Since the Boston Globe broke the story in 2002 of the Boston Archdiocese's cover up of childhood sexual abuse by clergy, Marci Hamilton has been involved in representing victims of clergy abuse in the courts, the legislators, and the law reviews. The issue literally fell in her lap as her specialty is religious entities that transgress the law. Her seminar today will focus on her work in bringing the Roman Catholic Church's agents to account for the cover up of widespread child abuse. The readings for today represent some of her public advocacy work in this field. The essay, "The Waterloo for the So-Called Church Autonomy Theory: Widespread Clergy Abuse and Institutional Cover-up," describes the relevant legal developments in the domestic context. The district court opinion, John Doe v. Holy See, and the excerpts of the Holy See's federal appellate brief and John Doe's response brief (authored by Prof. Hamilton) represent the efforts to make the Holy See accountable in the international context through the Foreign Sovereign Immunities Act.
Professor Hamilton is further involved in this arena in advocating legislative reform for all childhood sexual abuse survivors, a topic beyond the scope of today's discussion. Her book on this topic will be published in May, Justice Denied: What America Must Do to Protect Its Children (Cambridge Univ. Press 2008).
In this week's LAPA Seminar, Professor Hamilton will discuss her advocacy work. Her commentator will be Catherine Ross, Professor of Law at George Washington University. Catherine Ross will be at the Institute for Advanced Study (IAS) next year.
Marci A. Hamilton is one of the nation's leading church/state scholars, as well as an expert on federalism and representation. She is the Martin and Kathleen Crane Fellow at LAPA in 2007-2008. Professor Hamilton holds the Paul R. Verkuil Chair in Public Law at the Benjamin N. Cardozo School of Law, Yeshiva University, and is the author most recently of God vs. the Gavel: Religion and the Rule of Law (Cambridge University Press 2005, paperback 2007). Her next publication will be How to Deliver Us From Evil: What America Must Do to Protect Its Children (Cambridge, January 2008). She is also a columnist on constitutional issues for www.findlaw.com, where her column appears every other Thursday. Professor Hamilton is frequently asked to advise Congress and state legislatures on the constitutionality of pending legislation and to consult in cases involving important constitutional issues. She is the First Amendment advisor for victims in many clergy abuse cases involving many religious institutions, including the federal bankruptcies filed by the San Diego, Portland, and Spokane Dioceses. She also represents a number of cities and neighborhoods challenging the constitutionality of the Religious Land Use and Institutionalized Persons Act. She was lead counsel for the City of Boerne, Texas, in Boerne v. Flores, 521 U.S. 507 (1997), before the Supreme Court in its seminal federalism and church/state case holding the Religious Freedom Restoration Act unconstitutional. For more on Marci Hamilton, see her LAPA profile.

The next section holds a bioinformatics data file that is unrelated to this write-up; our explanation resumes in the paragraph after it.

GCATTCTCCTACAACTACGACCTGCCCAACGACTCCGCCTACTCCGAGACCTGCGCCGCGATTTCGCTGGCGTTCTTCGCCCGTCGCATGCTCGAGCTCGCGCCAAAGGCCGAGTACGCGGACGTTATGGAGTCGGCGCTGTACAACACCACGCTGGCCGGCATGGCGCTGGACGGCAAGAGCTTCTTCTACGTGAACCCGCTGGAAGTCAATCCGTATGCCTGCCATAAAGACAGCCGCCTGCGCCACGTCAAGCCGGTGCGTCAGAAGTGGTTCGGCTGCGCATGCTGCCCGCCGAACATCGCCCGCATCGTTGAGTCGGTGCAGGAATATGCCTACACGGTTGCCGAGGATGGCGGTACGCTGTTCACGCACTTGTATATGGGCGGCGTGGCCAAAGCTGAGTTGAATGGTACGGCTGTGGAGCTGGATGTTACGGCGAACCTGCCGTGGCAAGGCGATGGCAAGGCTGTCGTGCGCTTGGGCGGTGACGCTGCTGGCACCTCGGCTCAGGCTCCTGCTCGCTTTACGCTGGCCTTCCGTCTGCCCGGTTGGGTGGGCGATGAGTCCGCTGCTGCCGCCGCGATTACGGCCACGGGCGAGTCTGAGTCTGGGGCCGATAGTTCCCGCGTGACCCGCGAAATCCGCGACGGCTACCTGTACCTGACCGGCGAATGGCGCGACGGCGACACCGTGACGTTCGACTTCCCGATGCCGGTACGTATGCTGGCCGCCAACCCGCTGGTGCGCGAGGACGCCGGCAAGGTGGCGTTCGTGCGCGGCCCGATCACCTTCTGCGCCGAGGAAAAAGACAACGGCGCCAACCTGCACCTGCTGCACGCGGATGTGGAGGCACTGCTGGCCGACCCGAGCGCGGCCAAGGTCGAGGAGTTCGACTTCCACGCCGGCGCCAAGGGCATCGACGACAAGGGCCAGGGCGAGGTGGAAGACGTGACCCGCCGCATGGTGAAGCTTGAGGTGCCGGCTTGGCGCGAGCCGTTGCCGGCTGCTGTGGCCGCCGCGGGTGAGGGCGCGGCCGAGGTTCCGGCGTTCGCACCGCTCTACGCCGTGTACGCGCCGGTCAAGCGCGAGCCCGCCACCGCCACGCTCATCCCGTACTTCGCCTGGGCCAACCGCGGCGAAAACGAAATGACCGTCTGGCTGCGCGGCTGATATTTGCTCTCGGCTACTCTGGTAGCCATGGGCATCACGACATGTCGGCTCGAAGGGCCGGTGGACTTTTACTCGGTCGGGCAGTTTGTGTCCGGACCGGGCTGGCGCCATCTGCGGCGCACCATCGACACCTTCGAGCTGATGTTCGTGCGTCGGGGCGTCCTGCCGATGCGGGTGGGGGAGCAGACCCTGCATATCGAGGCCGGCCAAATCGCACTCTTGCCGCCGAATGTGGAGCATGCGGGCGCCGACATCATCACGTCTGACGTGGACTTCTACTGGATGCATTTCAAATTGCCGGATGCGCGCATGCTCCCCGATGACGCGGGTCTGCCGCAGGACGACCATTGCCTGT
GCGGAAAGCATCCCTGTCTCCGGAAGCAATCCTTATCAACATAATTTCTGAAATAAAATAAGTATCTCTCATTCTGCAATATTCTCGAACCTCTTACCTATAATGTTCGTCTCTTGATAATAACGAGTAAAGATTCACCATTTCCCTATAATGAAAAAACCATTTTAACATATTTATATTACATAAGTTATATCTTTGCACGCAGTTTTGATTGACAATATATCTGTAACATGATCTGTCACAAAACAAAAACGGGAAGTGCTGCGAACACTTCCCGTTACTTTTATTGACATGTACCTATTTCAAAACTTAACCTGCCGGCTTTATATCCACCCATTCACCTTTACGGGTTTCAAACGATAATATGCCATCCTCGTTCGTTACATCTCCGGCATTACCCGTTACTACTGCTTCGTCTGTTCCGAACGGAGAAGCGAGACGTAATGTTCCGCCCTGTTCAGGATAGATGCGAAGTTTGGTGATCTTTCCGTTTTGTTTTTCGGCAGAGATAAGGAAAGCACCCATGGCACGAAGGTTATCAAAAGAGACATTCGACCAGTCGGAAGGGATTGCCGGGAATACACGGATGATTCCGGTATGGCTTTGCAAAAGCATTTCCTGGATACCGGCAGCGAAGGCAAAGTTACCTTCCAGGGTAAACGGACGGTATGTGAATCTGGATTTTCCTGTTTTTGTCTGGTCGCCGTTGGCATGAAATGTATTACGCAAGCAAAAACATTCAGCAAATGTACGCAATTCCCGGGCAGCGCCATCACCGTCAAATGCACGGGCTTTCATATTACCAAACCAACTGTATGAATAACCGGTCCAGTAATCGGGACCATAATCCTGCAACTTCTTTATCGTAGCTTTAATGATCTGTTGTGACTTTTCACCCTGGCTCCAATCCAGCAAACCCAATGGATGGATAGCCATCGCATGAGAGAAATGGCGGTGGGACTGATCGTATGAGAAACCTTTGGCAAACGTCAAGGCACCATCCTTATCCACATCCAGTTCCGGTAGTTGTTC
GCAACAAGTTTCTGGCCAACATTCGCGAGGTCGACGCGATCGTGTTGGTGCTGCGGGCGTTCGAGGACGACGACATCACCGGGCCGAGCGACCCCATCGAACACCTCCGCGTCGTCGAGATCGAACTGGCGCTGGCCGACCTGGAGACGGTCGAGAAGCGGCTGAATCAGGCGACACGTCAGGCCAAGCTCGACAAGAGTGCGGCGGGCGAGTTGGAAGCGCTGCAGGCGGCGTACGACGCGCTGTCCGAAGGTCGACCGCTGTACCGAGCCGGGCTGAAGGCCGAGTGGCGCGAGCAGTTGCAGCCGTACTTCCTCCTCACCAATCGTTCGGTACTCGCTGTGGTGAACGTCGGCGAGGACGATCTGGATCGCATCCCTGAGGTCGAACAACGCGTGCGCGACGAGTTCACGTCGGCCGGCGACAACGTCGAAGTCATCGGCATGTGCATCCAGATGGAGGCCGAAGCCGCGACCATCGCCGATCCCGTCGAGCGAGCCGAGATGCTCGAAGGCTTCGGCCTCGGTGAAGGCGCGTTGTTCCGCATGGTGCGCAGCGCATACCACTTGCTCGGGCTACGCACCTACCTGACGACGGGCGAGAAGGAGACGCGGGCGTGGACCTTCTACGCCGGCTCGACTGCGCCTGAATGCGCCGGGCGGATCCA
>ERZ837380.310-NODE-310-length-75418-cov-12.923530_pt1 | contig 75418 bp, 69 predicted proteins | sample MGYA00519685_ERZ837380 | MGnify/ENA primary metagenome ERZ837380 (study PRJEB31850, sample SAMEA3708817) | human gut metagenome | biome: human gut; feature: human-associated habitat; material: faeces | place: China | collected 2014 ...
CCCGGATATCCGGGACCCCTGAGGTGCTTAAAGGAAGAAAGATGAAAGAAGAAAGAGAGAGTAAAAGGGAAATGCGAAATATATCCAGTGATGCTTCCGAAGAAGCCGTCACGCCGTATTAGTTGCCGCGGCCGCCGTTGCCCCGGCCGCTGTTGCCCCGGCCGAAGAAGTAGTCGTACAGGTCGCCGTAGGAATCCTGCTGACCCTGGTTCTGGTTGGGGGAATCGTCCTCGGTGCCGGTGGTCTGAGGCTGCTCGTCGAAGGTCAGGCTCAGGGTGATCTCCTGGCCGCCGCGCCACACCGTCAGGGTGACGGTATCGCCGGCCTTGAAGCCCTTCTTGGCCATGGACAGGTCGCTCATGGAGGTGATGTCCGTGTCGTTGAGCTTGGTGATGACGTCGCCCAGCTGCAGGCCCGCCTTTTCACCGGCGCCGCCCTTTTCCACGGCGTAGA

Catherine J. Ross is Professor of Law at George Washington University. She focuses her research at the intersection of family law, children’s rights, and constitutional law. A member of the George Washington University Law School faculty since 1996, she has been a visiting professor at the University of Pennsylvania Law School, where she has also been a Senior Legal Consultant to the Field Center in Children’s Policy Practice and Research, and Boston College Law School, where she held joint appointments in the School of Education and the History Department. Professor Ross is Chair of the American Association of Law Schools Section on Law and Communitarian Studies. She serves on the editorial board of the Family Courts Review, and has served on the editorial board of the Family Law Quarterly. An elected fellow of the American Bar Foundation, she currently chairs the committee on the rights of children of the ABA Section on Individual Rights and Responsibilities. From 1994 to 1998 she served as Chair or Co-chair of the American Bar Association’s Steering Committee on the Unmet Legal Needs of Children, and in 1993 she served as Vice Chair of its predecessor working group and was principal author of its landmark report, "America’s Children at Risk: An Agenda for Legal Action." She has served on the committee that oversees the ABA’s law school accreditation process, as well as the ABA Coalition for Justice, and numerous other ABA committees. Professor Ross earned her B.A., Ph.D. in History, and J.D. at Yale Law School. She was a post-doctoral fellow at the Yale Bush Center in Child Development and Social Policy, and an assistant professor at the Child Study Center of the Yale School of Medicine before attending law school. Professor Ross was a litigator at Paul, Weiss, Rifkind, Wharton & Garrison in New York City before becoming a law professor. Professor Ross teaches courses on children, family and state, family law, and constitutional law. She has written and lectured widely on legal issues concerning children and families. Fore more on Catherine J. Ross, see her profile at George Washington University.